My friend Alison and I had stayed up late one night writing out the lyrics to all of the songs on the Doors’s first album. It felt like a deep and meaningful activity. And compared to most of our other eight grade occupations, it probably was. Funny . . . the boyfriend I’d had at thirteen grew up to be a rock star. But a nicer one than Jim Morrison.

Five to one, baby.
One in five.
No one here gets out alive.

What was that song about anyway? A starstruck scribe, I’d dutifully recorded the lyrics on notebook paper in my loopy lettering. One of the titles of the more sensational Morrison biographies borrowed the last phrase.

At the gravesite, people leave flowers and notes. Sometimes, they’re just phrases from the songs. Nearby trees and tombstones have suffered the effects of graffiti. There used to be a guard here because there were so many problems. I’d heard that they actually wanted to kick him out of the cemetery for his posthumous hellraising. People wanted to show up and smoke a joint or spray paint “JIM LIVES” on the surrounding tombstones.

Today, two teenagers sip a can of Stella, the local equivalent of Budweiser, and converse in German. A series of metal barriers prevent visitors from getting too close, like bodyguards at a concert. The graveside activity isn’t as much of an issue now. As one tourist notes, the fans are starting to die.
I move on, seek others.

-Vous avez vu Yves Montand ? inquires an older lady whose map I’ve borrowed.
-Yves Montand est là ? Je passerai lui dire bonjour alors !
-Have you seen Yves Montand?
-Yves Montand is here? I’ll drop in and say hello!

I realized my response made it sound like we were at a dinner party and I was surprised to bump into an acquaintance. But then again, we were only acquainted. Mainly because he’d slept with someone I knew better. Someone more popular than he was. Someone of my own nationality, who also died young.

Having greeted Yves, I returned to looking for Oscar Wilde, who also has enough rock star allure to attract graveyard groupies. Hundreds of lipstick kisses adorn his enormous white tomb despite an engraved plea to halt such “defacement.”

According to my guidebook, the tomb isn’t the only enormous thing. There’s a sphinx-like angel sculpted onto the marble front with missing genitals, the statue’s, supposedly huge. Now, according to legend, the missing member rests on a British ambassador’s desk. A penis paperweight.

The lipstick kisses seem like such a heteronormative expression of love for a writer whose most celebrated liason, whose muse, was a man, Lord Alfred Douglas, or as Wilde knew him, “Bosie.” In a way, you could say Oscar Wilde was lovelocked, adoring a man much younger than he, who never entirely returned his mentor’s affections.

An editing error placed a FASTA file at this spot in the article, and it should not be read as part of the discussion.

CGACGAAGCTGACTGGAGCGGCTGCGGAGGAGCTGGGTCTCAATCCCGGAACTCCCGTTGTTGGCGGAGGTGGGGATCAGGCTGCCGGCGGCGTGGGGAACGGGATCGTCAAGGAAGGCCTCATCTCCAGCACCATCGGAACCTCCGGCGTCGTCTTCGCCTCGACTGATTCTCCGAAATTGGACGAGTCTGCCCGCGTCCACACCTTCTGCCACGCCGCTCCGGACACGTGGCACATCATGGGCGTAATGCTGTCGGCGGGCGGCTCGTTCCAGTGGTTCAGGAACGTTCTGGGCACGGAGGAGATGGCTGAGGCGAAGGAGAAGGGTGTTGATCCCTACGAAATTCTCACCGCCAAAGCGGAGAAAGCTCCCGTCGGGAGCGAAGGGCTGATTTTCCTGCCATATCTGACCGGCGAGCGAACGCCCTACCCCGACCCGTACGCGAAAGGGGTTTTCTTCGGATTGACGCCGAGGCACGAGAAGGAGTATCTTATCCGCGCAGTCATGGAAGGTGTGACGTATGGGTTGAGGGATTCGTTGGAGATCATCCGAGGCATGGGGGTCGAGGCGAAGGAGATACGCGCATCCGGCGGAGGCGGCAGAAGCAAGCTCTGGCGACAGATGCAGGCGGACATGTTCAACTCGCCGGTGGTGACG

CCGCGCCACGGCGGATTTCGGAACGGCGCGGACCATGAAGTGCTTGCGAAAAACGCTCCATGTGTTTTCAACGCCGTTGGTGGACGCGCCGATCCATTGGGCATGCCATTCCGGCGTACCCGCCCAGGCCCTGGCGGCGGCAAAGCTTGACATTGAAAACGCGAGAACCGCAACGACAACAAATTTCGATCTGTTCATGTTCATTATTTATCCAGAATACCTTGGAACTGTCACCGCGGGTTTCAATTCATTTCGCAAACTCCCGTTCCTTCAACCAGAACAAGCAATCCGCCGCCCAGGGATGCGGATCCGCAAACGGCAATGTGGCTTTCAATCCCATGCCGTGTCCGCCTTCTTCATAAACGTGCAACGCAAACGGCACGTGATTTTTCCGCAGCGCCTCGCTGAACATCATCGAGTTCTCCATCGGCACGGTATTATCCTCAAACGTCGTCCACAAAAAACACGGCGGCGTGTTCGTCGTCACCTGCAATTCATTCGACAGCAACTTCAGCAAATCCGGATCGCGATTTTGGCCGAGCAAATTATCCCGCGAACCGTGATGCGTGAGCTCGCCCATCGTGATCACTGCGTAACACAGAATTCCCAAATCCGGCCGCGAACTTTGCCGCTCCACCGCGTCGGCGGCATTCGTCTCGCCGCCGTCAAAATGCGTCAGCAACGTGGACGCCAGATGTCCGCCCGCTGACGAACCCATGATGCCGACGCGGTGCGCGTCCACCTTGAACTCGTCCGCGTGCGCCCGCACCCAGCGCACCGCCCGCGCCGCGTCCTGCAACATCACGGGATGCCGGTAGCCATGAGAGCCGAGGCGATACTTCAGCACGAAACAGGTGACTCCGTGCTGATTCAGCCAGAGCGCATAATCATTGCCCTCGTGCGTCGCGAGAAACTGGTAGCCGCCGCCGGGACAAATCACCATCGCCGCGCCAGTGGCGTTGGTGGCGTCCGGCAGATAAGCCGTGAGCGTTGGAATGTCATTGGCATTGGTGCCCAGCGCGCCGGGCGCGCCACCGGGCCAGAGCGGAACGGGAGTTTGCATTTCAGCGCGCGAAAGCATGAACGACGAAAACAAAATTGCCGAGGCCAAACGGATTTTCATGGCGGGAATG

In the end, Wilde went to prison for that love, accused of sodomy and locked away for gross indecency. But if he died alone, in a hovel of a hotel with tasteless wallpaper, he’s found hordes of posthumous admirers. Metro tickets and scraps of papers destined for the deadman collect on all sides of his tomb.
One person’s note reads: Dorian Gray made me love literature. Thx for that.

I wipe my eyes. It gets to the ex-English teacher in me, on two levels. The emotion behind it makes me misty-eyed because I also believe that a book can change a life. But the “Thx” makes me want to wield my lipstick like a red corrective pen and fill in the letters lacked. Out of my own respect for Oscar. The note reminds me that on the same closet door, I had also pasted quotations from The Portrait of Dorian Gray, having graduated from Doors lyrics by the tenth grade.

My dearest Oscar, a woman named Amy had written on the tomb, we are winning!

I first read “we” to mean gay people. Then again, maybe it also means unpopular people. Wilde was a rock star now, but he hadn’t always been loved for who he was.

His epitaph, pulled from his own poem The Ballad of Reading Gaol, speaks of outcasts in a manner strangely prophetic:

And alien tears will fill for him

Pity's long-broken urn,

For his mourners will be outcast men,

And outcasts always mourn.

On the way out, casting about for conversation, I stop off to chat with the gardiens. There’s a funeral here today. Women in black dresses. Men in suits. A carful of flowers.

-People are still buried here often?
-Every day.

But death doesn’t get them down. They are playful, flirt a little, ask about Louisiana, if I speak French because I’m “cadjin,” make me promise to drop by again.

-À l’été prochain, alors ?
-Non! C’est trop long ! Revenez à Noël !

-See you next summer then?
-No! That’s too far off! Come back at Christmas!

Though I’ve never been sociable enough to maintain a large group of friends all at once, I leave feeling a little popular.